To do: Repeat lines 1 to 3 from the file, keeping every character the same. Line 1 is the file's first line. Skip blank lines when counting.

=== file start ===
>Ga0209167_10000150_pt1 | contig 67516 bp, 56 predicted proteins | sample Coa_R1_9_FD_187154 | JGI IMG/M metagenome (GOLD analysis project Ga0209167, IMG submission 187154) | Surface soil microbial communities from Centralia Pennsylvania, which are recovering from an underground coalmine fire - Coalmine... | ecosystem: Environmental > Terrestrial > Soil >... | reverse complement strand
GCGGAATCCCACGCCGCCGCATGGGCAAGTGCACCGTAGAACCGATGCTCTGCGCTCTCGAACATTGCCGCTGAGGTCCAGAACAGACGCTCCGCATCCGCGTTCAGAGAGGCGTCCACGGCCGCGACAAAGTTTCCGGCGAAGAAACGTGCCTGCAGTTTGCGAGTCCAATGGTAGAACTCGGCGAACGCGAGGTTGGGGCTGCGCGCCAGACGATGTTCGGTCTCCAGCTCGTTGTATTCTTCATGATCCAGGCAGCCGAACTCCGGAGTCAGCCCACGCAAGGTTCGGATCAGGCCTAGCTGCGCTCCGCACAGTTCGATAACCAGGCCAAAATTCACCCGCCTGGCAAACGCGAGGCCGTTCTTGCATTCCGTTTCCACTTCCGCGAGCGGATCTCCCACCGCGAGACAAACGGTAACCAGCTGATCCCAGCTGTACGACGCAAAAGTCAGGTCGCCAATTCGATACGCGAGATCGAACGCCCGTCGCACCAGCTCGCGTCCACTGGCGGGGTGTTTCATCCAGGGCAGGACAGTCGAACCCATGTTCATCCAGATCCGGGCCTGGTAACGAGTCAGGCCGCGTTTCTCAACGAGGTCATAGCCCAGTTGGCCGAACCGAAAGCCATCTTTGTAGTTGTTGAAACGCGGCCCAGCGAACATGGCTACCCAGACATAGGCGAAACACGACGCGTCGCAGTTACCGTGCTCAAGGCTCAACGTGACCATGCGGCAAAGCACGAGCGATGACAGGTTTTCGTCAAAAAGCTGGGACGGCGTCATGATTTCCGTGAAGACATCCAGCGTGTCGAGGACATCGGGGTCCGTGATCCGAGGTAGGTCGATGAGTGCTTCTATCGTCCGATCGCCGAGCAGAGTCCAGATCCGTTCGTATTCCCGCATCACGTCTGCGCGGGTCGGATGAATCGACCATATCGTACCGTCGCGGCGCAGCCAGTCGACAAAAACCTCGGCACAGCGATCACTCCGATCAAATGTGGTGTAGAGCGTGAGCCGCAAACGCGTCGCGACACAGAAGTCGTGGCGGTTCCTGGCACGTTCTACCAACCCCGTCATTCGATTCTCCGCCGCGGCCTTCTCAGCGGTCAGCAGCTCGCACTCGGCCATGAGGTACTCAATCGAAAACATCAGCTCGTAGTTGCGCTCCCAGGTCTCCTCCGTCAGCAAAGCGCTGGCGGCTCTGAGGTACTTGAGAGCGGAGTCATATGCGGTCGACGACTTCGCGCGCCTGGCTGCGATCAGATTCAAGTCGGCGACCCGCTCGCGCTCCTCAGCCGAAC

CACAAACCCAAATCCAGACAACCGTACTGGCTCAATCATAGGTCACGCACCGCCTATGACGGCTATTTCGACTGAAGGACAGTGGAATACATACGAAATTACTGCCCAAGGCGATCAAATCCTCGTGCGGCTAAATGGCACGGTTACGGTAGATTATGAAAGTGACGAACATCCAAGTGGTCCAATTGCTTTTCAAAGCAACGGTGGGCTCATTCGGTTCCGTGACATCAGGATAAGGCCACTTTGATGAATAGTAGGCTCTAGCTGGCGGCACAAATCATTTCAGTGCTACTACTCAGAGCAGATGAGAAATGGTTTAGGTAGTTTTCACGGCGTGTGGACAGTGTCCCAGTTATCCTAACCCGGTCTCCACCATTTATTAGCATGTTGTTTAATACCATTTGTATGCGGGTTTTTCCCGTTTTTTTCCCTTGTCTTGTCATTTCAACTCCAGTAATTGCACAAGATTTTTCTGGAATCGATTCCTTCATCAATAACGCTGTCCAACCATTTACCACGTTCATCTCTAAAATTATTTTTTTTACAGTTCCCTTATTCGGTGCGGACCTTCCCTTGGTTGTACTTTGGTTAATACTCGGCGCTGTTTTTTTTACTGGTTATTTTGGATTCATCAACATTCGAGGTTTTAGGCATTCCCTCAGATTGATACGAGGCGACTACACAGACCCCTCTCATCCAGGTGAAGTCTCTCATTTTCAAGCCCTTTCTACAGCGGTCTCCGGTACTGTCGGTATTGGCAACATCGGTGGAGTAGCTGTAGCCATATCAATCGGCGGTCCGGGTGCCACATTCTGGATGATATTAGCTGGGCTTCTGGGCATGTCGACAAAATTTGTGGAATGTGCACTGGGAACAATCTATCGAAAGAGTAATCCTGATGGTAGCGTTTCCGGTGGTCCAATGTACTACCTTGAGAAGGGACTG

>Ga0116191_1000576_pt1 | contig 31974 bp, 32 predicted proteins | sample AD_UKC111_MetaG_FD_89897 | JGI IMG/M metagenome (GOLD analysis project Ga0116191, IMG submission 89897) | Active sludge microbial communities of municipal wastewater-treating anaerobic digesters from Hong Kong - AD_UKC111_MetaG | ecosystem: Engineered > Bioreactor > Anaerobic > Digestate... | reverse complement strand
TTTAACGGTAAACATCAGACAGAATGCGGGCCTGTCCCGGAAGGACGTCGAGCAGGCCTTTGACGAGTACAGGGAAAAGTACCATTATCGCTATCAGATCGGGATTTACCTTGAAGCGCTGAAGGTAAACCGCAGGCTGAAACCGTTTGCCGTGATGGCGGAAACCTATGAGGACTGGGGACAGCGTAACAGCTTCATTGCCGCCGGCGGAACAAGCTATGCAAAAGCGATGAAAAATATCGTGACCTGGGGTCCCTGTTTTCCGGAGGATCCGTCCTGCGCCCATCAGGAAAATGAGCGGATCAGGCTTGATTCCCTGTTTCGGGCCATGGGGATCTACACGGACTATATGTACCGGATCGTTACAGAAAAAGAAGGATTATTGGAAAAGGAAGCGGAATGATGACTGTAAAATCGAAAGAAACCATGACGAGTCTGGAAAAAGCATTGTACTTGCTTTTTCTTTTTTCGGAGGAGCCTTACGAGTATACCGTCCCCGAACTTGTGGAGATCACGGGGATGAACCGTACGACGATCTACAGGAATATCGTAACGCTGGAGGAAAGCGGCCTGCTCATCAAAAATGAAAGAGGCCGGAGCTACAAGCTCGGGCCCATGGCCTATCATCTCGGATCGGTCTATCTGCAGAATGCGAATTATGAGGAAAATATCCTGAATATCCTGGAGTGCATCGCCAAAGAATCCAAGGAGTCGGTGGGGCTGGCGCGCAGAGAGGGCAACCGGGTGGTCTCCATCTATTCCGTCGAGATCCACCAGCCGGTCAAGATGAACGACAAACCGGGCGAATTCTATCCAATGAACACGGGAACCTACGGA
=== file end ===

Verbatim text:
>Ga0209167_10000150_pt1 | contig 67516 bp, 56 predicted proteins | sample Coa_R1_9_FD_187154 | JGI IMG/M metagenome (GOLD analysis project Ga0209167, IMG submission 187154) | Surface soil microbial communities from Centralia Pennsylvania, which are recovering from an underground coalmine fire - Coalmine... | ecosystem: Environmental > Terrestrial > Soil >... | reverse complement strand
GCGGAATCCCACGCCGCCGCATGGGCAAGTGCACCGTAGAACCGATGCTCTGCGCTCTCGAACATTGCCGCTGAGGTCCAGAACAGACGCTCCGCATCCGCGTTCAGAGAGGCGTCCACGGCCGCGACAAAGTTTCCGGCGAAGAAACGTGCCTGCAGTTTGCGAGTCCAATGGTAGAACTCGGCGAACGCGAGGTTGGGGCTGCGCGCCAGACGATGTTCGGTCTCCAGCTCGTTGTATTCTTCATGATCCAGGCAGCCGAACTCCGGAGTCAGCCCACGCAAGGTTCGGATCAGGCCTAGCTGCGCTCCGCACAGTTCGATAACCAGGCCAAAATTCACCCGCCTGGCAAACGCGAGGCCGTTCTTGCATTCCGTTTCCACTTCCGCGAGCGGATCTCCCACCGCGAGACAAACGGTAACCAGCTGATCCCAGCTGTACGACGCAAAAGTCAGGTCGCCAATTCGATACGCGAGATCGAACGCCCGTCGCACCAGCTCGCGTCCACTGGCGGGGTGTTTCATCCAGGGCAGGACAGTCGAACCCATGTTCATCCAGATCCGGGCCTGGTAACGAGTCAGGCCGCGTTTCTCAACGAGGTCATAGCCCAGTTGGCCGAACCGAAAGCCATCTTTGTAGTTGTTGAAACGCGGCCCAGCGAACATGGCTACCCAGACATAGGCGAAACACGACGCGTCGCAGTTACCGTGCTCAAGGCTCAACGTGACCATGCGGCAAAGCACGAGCGATGACAGGTTTTCGTCAAAAAGCTGGGACGGCGTCATGATTTCCGTGAAGACATCCAGCGTGTCGAGGACATCGGGGTCCGTGATCCGAGGTAGGTCGATGAGTGCTTCTATCGTCCGATCGCCGAGCAGAGTCCAGATCCGTTCGTATTCCCGCATCACGTCTGCGCGGGTCGGATGAATCGACCATATCGTACCGTCGCGGCGCAGCCAGTCGACAAAAACCTCGGCACAGCGATCACTCCGATCAAATGTGGTGTAGAGCGTGAGCCGCAAACGCGTCGCGACACAGAAGTCGTGGCGGTTCCTGGCACGTTCTACCAACCCCGTCATTCGATTCTCCGCCGCGGCCTTCTCAGCGGTCAGCAGCTCGCACTCGGCCATGAGGTACTCAATCGAAAACATCAGCTCGTAGTTGCGCTCCCAGGTCTCCTCCGTCAGCAAAGCGCTGGCGGCTCTGAGGTACTTGAGAGCGGAGTCATATGCGGTCGACGACTTCGCGCGCCTGGCTGCGATCAGATTCAAGTCGGCGACCCGCTCGCGCTCCTCAGCCGAAC

CACAAACCCAAATCCAGACAACCGTACTGGCTCAATCATAGGTCACGCACCGCCTATGACGGCTATTTCGACTGAAGGACAGTGGAATACATACGAAATTACTGCCCAAGGCGATCAAATCCTCGTGCGGCTAAATGGCACGGTTACGGTAGATTATGAAAGTGACGAACATCCAAGTGGTCCAATTGCTTTTCAAAGCAACGGTGGGCTCATTCGGTTCCGTGACATCAGGATAAGGCCACTTTGATGAATAGTAGGCTCTAGCTGGCGGCACAAATCATTTCAGTGCTACTACTCAGAGCAGATGAGAAATGGTTTAGGTAGTTTTCACGGCGTGTGGACAGTGTCCCAGTTATCCTAACCCGGTCTCCACCATTTATTAGCATGTTGTTTAATACCATTTGTATGCGGGTTTTTCCCGTTTTTTTCCCTTGTCTTGTCATTTCAACTCCAGTAATTGCACAAGATTTTTCTGGAATCGATTCCTTCATCAATAACGCTGTCCAACCATTTACCACGTTCATCTCTAAAATTATTTTTTTTACAGTTCCCTTATTCGGTGCGGACCTTCCCTTGGTTGTACTTTGGTTAATACTCGGCGCTGTTTTTTTTACTGGTTATTTTGGATTCATCAACATTCGAGGTTTTAGGCATTCCCTCAGATTGATACGAGGCGACTACACAGACCCCTCTCATCCAGGTGAAGTCTCTCATTTTCAAGCCCTTTCTACAGCGGTCTCCGGTACTGTCGGTATTGGCAACATCGGTGGAGTAGCTGTAGCCATATCAATCGGCGGTCCGGGTGCCACATTCTGGATGATATTAGCTGGGCTTCTGGGCATGTCGACAAAATTTGTGGAATGTGCACTGGGAACAATCTATCGAAAGAGTAATCCTGATGGTAGCGTTTCCGGTGGTCCAATGTACTACCTTGAGAAGGGACTG